Bronwen Clune on Risk Appetite and the Future of Australian Startups

First Cheque

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In this episode, Cheryl Mack and Maxine Minter engage in an enlightening conversation with Bronwen Clune, discussing her journey from journalism to startups and back to media. Bronwen shares insights on the Australian startup ecosystem, the future of journalism, and the intersecting landscapes of politics, markets, and entrepreneurship. Delving into the impact of risk appetite, the tension between traditional markets and startups, and the evolving dynamics of super funds, the discussion provides a comprehensive view of the current landscape.

Key themes include the shifting risk perceptions in Australia, the resilience and adaptability of Australian startups, and the impact of broader economic and political factors on the ecosystem. With a focus on building stronger companies and navigating challenges, Bronwen offers valuable perspectives on driving innovation and growth in an ever-changing environment.

Key Takeaways:

• Risk appetite plays a fundamental role in distinguishing between traditional markets and startups.

• Australia’s startup ecosystem demonstrates resilience and efficiency in the face of challenges.

• The housing crisis and changing economic landscapes are fuelling interest in startups and alternative investments.

• Tension between super funds and risk-taking behaviours may influence the entrepreneurial landscape.

• Australian founders are embracing independence and innovation, shaping the future of the industry.

Notable Quotes:

• “I think Australia punches above its weight in terms of producing founders that international investors are looking at favourably.” – Bronwen Clune

• “The housing crisis has spurred interest in alternative investments as young people seek to grow capital.” – Bronwen Clune

• “Risk appetite, or lack thereof, is a defining factor between traditional market players and startup enthusiasts.” – Bronwen Clune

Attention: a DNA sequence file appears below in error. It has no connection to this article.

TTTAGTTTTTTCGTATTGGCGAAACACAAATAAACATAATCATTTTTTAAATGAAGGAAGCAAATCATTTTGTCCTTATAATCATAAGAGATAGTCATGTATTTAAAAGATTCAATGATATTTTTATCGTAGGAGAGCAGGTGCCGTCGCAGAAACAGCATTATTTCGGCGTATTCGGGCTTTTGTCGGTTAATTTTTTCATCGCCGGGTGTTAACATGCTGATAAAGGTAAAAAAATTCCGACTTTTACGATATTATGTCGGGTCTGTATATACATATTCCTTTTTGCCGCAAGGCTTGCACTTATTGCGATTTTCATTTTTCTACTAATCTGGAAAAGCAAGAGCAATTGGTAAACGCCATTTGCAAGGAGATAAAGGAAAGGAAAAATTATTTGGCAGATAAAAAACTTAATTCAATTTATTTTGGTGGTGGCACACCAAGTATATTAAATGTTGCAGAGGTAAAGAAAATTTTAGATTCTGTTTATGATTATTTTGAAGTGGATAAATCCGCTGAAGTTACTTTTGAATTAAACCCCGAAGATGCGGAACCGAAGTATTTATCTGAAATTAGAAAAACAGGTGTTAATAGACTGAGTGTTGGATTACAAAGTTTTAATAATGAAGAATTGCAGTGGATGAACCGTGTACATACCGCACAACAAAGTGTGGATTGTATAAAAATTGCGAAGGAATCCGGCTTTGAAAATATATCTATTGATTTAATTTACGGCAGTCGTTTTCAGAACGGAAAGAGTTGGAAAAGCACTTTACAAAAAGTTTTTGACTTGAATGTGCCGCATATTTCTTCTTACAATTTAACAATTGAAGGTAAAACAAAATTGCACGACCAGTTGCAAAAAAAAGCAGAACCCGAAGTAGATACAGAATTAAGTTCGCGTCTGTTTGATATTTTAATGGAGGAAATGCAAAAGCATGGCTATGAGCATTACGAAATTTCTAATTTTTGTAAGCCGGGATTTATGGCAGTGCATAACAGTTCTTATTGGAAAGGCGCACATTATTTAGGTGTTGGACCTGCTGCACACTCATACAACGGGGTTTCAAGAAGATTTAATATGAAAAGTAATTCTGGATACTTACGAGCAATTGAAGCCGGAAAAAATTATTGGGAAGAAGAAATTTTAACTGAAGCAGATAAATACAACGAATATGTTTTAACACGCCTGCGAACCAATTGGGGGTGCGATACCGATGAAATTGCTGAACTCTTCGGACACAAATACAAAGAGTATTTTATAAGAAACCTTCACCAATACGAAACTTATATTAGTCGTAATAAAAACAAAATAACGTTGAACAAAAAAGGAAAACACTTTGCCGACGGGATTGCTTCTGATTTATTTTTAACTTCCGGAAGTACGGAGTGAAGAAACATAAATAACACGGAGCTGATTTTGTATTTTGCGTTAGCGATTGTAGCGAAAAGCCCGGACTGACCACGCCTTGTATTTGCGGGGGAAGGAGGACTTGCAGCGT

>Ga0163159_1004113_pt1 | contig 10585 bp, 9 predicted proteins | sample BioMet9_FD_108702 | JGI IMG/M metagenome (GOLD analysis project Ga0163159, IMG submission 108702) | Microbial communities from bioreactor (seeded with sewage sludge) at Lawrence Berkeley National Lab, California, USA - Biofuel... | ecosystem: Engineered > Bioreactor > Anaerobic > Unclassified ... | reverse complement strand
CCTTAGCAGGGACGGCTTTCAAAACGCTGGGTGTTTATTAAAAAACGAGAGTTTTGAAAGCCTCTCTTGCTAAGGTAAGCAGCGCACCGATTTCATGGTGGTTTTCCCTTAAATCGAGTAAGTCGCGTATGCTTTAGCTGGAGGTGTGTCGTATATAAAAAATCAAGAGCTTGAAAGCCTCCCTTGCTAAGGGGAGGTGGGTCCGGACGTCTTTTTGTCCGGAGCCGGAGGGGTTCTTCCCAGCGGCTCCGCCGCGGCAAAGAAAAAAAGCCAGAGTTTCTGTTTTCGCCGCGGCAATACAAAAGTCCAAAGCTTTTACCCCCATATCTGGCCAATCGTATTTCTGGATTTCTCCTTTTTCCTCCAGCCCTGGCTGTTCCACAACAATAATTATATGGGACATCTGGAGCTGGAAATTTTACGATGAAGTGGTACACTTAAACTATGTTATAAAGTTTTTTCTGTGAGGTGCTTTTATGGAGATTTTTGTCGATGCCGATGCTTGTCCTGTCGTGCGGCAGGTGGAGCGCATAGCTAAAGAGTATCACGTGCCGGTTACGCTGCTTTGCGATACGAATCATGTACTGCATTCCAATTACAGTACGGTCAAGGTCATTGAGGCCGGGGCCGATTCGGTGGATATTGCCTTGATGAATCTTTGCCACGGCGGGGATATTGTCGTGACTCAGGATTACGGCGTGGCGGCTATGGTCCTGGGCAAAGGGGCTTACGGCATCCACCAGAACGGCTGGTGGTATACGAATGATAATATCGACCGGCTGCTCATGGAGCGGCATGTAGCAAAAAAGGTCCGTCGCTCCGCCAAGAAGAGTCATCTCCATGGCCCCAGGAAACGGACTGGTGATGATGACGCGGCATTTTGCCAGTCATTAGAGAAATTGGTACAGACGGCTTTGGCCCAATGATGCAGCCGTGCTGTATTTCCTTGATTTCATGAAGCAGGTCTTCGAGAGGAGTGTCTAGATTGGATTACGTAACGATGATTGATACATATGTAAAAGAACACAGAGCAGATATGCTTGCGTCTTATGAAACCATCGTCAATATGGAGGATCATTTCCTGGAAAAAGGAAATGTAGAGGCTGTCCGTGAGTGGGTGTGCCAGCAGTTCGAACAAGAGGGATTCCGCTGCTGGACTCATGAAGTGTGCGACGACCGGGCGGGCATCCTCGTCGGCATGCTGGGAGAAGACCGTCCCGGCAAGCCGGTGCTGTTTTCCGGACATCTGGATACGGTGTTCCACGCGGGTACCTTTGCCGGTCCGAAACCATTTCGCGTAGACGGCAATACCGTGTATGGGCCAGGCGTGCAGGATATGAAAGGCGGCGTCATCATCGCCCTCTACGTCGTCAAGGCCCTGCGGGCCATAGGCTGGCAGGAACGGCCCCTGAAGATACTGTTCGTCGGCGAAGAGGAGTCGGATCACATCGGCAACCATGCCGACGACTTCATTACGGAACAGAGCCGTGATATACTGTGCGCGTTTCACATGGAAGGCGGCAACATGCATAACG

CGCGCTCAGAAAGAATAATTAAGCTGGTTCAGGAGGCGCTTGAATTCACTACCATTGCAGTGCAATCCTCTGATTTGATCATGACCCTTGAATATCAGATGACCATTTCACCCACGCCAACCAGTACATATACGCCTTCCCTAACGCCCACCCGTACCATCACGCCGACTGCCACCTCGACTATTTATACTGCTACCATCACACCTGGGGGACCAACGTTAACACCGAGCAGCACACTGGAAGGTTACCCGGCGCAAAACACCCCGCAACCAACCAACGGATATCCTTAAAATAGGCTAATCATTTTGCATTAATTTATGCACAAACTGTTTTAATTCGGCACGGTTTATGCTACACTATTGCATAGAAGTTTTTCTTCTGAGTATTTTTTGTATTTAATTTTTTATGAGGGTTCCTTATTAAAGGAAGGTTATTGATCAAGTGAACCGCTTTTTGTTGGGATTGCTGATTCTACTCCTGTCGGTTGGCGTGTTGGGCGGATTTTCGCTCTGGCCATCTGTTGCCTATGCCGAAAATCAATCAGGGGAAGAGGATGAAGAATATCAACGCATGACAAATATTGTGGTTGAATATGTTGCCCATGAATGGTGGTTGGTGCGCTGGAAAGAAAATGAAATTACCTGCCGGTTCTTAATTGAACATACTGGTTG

Capital Brief Website

Bronwen Clune’s LinkedIn Profile


This transcript has been A.I. generated.

0:00:00 – (Cheryl Mack): Okay.

0:00:00 – (Cheryl Mack): Three, two, one.

0:00:03 – (Cheryl Mack): Hey, I’m Cheryl.

0:00:04 – (Maxine Minter): I’m Maxine.

0:00:05 – (Cheryl Mack): This is first trek part of day one, the network dedicated to founders, operators and investors.

0:00:09 – (Maxine Minter): If you want to be a better early stage investor, this is the show for you.


0:00:12 – (Cheryl Mack): So TLDR, if you don’t want to suck at investing, listen up. All right, well, our next guest, I’m so excited we are going to be talking to Bronwyn Clune. What I’m so excited to talk to Bronwyn about is just her history of going from media to startups to back to media to back to startups. She’s got so many different perspectives.

0:00:43 – (Maxine Minter): Totally. I mean, I think she is in an information nexus in the startup ecosystem, especially for Australia, that I think is super rare. Right? Like, she straddles so many different places, she has so many interesting conversations every single day and is so deep in the ecosystem and actually like quite an Og for the ecosystem. She was part of some co working spaces and communities super early on in the kind of development of the australian ecosystem. So I’m jazzed to just hear how she thinks it’s developed over time.